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Advanced Cell Technology's Research Featured in Scientific American, USA Today and Newsweek

Important Questions Raised about iPS cells, Reinforcing Unique Viability of ACT's Blastomere Technology

WORCESTER, Mass.-- (BUSINESS WIRE)--Advanced Cell Technology or "ACT” (OTCBB: ACTC - News announced today that its research involving therapeutic cell types obtained from induced pluripotent stem (iPS) cells has been featured in several leading news media outlets: Scientific American, USA Today and Newsweek. The coverage highlights a recent paper in the journal Stem Cells co-authored by ACT lead by its Chief Scientific Officer, Dr. Robert Lanza MD, and its collaborators. The paper reports that iPS cells exhibit abnormal expansion and early cellular aging, raising important questions about the future prospects for iPS cell-based therapies and supporting the use of ACT's embryo-safe single blastomere-derived human embryonic stem cell lines, which do not exhibit these problems.

The Scientific American article, "Cell-Off: Induced Pluripotent Stem Cells Fall Short of Potential Found in Embryonic Version" includes the following passage: "The act of reprogramming cells to make them as capable as ones from embryos apparently can result in aberrant cells that age and die abnormally, suggesting there is a long way to go to prove such cells are really like embryonic stem cells and can find use in therapies." The story is available here.

The USA Today article is headlined, "Stem Cell Articles Show Early Aging Abnormalities.” In the story, Maria Blasco, of the Spanish National Cancer Center of Madrid, who was not part of the study, is quoted as saying, "the authors [of the article] show that induced stem cells are not of the same 'quality' as embryonic stem cells, and that induced-derived cell types tend to age and die earlier than those derived from embryonic stem cells.” It is available here.

The Newsweek story, "Still No Truce in the Stem Cell Wars,” discusses the "bad news" heralded by ACT's study for theoretical uses for iPS cells with stem cells produced by adults. ACT's technology platform uses embryonic stem cells. The article is available here.

"This study, published in Stem Cells, highlights the challenges often faced in attempting to translate promising science into clinical results,” said William M. Caldwell, IV, Chairman and CEO of Advanced Cell. "We are currently working on a solution to the problems raised by this research, and hope to be able to provide details shortly. We believe this study further validates the need to commercialize our blastomere technology, which is still on schedule to begin clinical trials in humans during the 2010 third quarter.”

ACT's collaborators on the study published in Stem Cells were McLean Hospital/Harvard Medical School, the University of Illinois at Chicago, and Stem Cell & Regenerative Medicine International (SCRMI), a joint venture between ACT and Korean biotech firm CHA.

About Advanced Cell Technology, Inc.

Advanced Cell Technology, Inc. is a biotechnology company applying cellular technology in the field of regenerative medicine. For more information, visithttp://www.advancedcell.com.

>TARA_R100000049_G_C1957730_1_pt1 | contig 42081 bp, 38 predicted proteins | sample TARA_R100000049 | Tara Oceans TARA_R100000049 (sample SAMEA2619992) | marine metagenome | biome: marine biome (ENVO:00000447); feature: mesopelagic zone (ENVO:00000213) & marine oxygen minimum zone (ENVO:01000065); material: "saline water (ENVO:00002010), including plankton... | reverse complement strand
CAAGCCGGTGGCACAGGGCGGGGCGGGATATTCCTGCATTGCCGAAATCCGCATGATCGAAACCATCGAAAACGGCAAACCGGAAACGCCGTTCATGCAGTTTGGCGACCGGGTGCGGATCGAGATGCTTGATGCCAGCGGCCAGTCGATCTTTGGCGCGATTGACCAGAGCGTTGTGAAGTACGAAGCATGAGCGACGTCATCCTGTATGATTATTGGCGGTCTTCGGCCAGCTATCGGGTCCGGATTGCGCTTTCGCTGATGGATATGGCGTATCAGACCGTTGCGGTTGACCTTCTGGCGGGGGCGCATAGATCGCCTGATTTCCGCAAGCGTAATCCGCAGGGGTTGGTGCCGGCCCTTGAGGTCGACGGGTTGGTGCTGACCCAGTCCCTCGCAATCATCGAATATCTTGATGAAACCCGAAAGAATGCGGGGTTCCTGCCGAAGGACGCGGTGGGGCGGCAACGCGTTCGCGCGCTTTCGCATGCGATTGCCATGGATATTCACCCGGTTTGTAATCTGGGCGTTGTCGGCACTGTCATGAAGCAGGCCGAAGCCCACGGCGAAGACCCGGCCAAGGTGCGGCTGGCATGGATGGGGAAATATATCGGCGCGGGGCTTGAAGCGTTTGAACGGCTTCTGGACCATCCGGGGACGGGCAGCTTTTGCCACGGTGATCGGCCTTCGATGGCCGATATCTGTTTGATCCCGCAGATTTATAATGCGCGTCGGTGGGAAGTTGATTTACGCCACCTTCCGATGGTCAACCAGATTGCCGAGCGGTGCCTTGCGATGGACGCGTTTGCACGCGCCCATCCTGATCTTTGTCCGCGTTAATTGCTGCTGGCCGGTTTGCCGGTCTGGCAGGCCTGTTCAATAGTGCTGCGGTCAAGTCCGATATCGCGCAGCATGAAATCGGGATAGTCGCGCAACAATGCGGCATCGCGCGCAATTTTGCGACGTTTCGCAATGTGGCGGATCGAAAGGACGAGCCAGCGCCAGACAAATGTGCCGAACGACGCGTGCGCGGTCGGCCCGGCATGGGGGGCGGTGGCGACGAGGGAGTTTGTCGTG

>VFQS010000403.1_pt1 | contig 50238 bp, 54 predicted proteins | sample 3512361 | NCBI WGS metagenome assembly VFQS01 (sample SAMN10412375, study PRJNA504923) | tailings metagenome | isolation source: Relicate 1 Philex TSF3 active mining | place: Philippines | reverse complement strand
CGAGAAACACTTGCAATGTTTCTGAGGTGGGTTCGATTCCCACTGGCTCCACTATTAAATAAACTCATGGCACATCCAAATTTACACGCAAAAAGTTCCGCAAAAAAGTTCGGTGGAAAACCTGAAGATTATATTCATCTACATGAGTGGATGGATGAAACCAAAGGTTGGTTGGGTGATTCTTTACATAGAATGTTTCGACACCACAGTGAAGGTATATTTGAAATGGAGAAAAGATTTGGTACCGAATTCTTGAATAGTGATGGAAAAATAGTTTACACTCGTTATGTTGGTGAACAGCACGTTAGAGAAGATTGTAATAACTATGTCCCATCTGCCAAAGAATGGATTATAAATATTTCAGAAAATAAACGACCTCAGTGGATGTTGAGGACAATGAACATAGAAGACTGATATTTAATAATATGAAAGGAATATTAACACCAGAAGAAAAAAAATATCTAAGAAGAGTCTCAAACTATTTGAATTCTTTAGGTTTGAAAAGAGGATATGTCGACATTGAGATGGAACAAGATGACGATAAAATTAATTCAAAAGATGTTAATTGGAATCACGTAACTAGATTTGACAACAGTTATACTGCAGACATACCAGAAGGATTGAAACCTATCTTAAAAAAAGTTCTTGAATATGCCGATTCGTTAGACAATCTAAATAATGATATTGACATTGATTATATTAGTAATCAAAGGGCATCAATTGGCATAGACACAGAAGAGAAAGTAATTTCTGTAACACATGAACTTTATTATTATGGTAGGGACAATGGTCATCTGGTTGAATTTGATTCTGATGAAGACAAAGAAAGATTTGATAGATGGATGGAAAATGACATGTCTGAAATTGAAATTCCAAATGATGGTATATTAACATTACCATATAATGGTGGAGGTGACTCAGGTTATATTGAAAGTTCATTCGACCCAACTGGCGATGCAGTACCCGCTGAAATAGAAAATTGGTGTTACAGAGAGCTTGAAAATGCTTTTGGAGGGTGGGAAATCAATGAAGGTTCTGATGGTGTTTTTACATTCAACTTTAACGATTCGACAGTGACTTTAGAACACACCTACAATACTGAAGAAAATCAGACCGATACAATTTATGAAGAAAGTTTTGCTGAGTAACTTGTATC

Forward-Looking Statements

Statements in this news release regarding future financial and operating results, future growth in research and development programs, potential applications of our technology, opportunities for the company and any other statements about the future expectations, beliefs, goals, plans, or prospects expressed by management constitute forward-looking statements within the meaning of the Private Securities Litigation Reform Act of 1995. Any statements that are not statements of historical fact (including statements containing the words "will,” "believes,” "plans,” "anticipates,” "expects,” "estimates,” and similar expressions) should also be considered to be forward-looking statements. There are a number of important factors that could cause actual results or events to differ materially from those indicated by such forward-looking statements, including: limited operating history, need for future capital, risks inherent in the development and commercialization of potential products, protection of our intellectual property, and economic conditions generally. Additional information on potential factors that could affect our results and other risks and uncertainties are detailed from time to time in the company's periodic reports, including the report on Form 10-QSB for the quarter endedSeptember 30, 2007.

Forward-looking statements are based on the beliefs, opinions, and expectations of the company's management at the time they are made, and the company does not assume any obligation to update its forward-looking statements if those beliefs, opinions, expectations, or other circumstances should change. Forward-looking statements are based on the beliefs, opinions, and expectations of the company's management at the time they are made, and the company does not assume any obligation to update its forward-looking statements if those beliefs, opinions, expectations, or other circumstances should change.

Contact:

Media:
Bill Douglass, 917-328-3126
or
Investors:
CEOcast, Inc. for Advanced Cell Technology
Dan Schustack, 212-732-4300

Press Contact


Bill Douglass
917-328-3126

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